A Torture Debate

Abu Ghraib places an ancient practice into a modern, global context


August 15, 2004|By Victoria A. Brownworth | Victoria A. Brownworth,Special to the Sun

Can a democracy ever condone torture? In the months since Abu Ghraib, the controversy over what constitutes torture and when, if ever, it can be used has been rife. The pictures from the prison expose a sinister reality: Torture remains a dark weapon human beings continue to wield against each other.

The first military hearings of those accused in the torture have begun. Early this month, Pfc. Lynndie England, the 21-year-old whose impish grin smiled out from many of those brutal pictures, proffered a defense reminiscent of other torturers: England says she was just following orders.

Throughout history, torture has been employed in times of war and, as with the Spanish Inquisition, in times of social upheaval. In modern times, prohibitions against torture have made it anathema. Since the horrors perpetrated by the Nazis and the subsequent trials, the Geneva Conventions of 1949 were initiated, to which all of Europe, Great Britain and the United States are signatories.

Article 3 of that treaty is unequivocal: All forms of torture of detainees is illegal (including injury and threats of injury, rape and sodomy, hooding and stripping prisoners and other acts recorded in photographs from Abu Ghraib). The United States is also a signatory to the United Nations Convention Against Torture and Other Cruel, Inhuman, or Degrading Treat-ment or Punishment, initiated in 1984. Article 2 states: "No exceptional circumstances whatsoever, whether a state of war or a threat of war, internal political instability or any other public emergency, may be invoked as a justification of torture." (Article 16 adds: Signatories should also prevent torture in other jurisdictions.)

If these treaties weren't enough bar to torture, U.S. federal law prohibits it.

Despite the prohibitions against torture, the debate continues, suggesting desperate times make for desperate measures. Civil libertarian and Harvard law professor Alan M. Dershowitz asserts that view in Why Terrorism Works (Yale University Press, $16, 271 pages), echoing White House counsel Anthony Gonzalez's advice to President Bush. Dershowitz argues for controlled use of torture by the United States and other governments. Issuing "torture warrants" and practicing non-lethal torture such as sterilized needles under the fingernails, which inflicts extreme pain but does not kill its victim, could be implemented, says Dershowitz, and might provide essential information from al-Qaida operatives about impending attacks.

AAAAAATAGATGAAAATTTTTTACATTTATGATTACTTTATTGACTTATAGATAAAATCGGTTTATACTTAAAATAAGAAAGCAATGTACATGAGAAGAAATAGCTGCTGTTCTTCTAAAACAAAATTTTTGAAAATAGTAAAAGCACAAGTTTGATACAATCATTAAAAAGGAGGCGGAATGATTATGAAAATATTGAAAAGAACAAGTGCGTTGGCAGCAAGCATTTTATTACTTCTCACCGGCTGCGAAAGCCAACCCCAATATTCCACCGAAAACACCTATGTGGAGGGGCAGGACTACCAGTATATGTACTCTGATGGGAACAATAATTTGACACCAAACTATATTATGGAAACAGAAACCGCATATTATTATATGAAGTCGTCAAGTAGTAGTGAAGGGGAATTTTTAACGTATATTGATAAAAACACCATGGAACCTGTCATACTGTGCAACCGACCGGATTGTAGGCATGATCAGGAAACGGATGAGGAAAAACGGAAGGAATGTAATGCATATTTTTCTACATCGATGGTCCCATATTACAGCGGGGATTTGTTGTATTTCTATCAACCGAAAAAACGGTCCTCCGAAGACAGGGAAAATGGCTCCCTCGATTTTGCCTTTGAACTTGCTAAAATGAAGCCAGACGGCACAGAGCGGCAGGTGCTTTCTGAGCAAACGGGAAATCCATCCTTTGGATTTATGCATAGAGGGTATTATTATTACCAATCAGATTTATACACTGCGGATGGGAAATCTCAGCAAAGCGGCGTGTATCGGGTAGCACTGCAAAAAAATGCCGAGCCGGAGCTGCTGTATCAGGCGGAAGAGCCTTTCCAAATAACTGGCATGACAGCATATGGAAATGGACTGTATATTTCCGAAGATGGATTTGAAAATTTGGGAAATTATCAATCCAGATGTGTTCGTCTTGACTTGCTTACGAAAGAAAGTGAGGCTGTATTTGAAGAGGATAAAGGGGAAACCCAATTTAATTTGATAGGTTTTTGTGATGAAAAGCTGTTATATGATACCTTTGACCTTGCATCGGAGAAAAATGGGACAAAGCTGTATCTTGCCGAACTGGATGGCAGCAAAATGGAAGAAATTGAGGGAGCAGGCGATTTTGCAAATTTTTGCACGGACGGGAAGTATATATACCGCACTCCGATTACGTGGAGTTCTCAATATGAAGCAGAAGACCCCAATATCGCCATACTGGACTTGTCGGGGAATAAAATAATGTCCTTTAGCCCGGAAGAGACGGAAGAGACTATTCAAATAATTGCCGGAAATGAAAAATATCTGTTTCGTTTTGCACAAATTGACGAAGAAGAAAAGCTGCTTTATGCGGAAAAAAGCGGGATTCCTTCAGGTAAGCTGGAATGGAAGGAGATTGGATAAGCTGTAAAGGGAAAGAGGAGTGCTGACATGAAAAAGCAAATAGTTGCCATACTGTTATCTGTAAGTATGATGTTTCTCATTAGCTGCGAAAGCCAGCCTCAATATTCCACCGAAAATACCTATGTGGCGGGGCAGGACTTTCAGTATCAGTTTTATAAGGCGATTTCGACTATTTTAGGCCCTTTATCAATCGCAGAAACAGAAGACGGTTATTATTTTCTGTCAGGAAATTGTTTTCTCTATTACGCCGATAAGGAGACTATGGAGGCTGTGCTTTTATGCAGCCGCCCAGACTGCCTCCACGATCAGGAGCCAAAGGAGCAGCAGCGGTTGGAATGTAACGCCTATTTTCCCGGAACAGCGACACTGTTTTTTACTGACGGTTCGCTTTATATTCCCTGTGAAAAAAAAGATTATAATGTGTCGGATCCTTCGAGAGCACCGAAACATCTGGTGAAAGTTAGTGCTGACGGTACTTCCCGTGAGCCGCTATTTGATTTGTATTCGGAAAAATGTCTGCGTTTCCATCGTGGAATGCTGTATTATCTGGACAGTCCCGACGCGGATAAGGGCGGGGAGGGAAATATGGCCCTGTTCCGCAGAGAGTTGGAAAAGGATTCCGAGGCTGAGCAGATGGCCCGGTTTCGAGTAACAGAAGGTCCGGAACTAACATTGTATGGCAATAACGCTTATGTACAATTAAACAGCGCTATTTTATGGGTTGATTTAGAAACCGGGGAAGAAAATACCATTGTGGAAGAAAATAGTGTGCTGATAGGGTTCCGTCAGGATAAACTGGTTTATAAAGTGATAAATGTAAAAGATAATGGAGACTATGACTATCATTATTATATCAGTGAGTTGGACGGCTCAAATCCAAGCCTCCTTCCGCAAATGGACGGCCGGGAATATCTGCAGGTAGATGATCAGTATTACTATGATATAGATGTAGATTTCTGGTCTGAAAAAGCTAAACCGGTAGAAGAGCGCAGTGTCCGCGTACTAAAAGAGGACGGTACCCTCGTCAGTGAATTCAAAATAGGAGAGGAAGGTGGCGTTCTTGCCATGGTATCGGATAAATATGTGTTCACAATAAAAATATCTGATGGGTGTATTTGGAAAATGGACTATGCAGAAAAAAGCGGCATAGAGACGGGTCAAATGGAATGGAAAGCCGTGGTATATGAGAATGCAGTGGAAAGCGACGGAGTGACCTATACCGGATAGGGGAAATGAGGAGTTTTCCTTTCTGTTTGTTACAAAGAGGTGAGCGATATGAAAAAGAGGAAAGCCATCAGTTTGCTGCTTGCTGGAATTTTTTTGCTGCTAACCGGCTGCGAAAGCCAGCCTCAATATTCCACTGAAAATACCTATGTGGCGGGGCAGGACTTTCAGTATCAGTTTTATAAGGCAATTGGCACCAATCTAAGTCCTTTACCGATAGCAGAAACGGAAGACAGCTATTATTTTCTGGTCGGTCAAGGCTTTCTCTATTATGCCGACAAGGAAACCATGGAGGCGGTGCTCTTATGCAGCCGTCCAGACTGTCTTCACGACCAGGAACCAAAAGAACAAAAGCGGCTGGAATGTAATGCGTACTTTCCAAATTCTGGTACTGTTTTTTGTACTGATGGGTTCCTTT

The photographs from Abu Ghraib shocked Americans and forced congressional hearings. In her May 22 New York Times Magazine cover story, "Regarding the Torture of Others," however, National Book Award winner Susan Sontag declared that depictions of the atrocities at Abu Ghraib or those illustrated in Regarding the Pain of Others (Picador, $11, 131 pages) actually defuse moral outrage. Repeatedly viewing horror from a distance inures us to the violence depicted, she asserted. The initial shock recedes, replaced with dispassionate discourse and inevitably an "us versus them" perspective, reducing the atrocious nature of the acts (one senator scoffed, "Nothing more than a fraternity hazing") to "humiliation" and "abuse," but not "torture." The victims are thus reinvented as persons somehow culpable in their own torture.

The war on terror makes the debate over torture seem new; it isn't. In Dostoevsky's The Brothers Karamozov, Ivan Karamazov asks his devout brother Alyosha, if all humanity could be granted peace through torturing to death one child, would he? The novel is rife with tales of social ills, including abuse of children. Ultimately, even to make society better, Alyosha cannot accept the premise nor the responsibility that accompanies the idea of torture.

Most would agree that only inhuman monsters torture children. The current debate is framed around torturing those who "deserve" it -- mass murderers like Osama bin Laden or would-be suicide bombers like Zacarias Moussaoui, whom Dershowitz claims could have been tortured, possibly preventing 9 / 11. But insights into the minds of torturers only extend the argument against torture. Hannah Arendt's widely quoted (and misquoted) Eichmann in Jerusalem: A Report on the Banality of Evil (Penguin, $13.95, 320 pages), Chilean exile Ariel Dorfman's superb Exorcising Terror: The Incredible Unending Trial of General Augusto Pinochet (Seven Stories Press, $11.95, 224 pages) and in Italian journalist Riccardo Orizio's compelling Talk of the Devil: Encounters with Seven Dictators (Walker & Co., $14, 224 pages) provide chilling personal glimpses into the lives of mass torturers who are, to a one, unapologetic.

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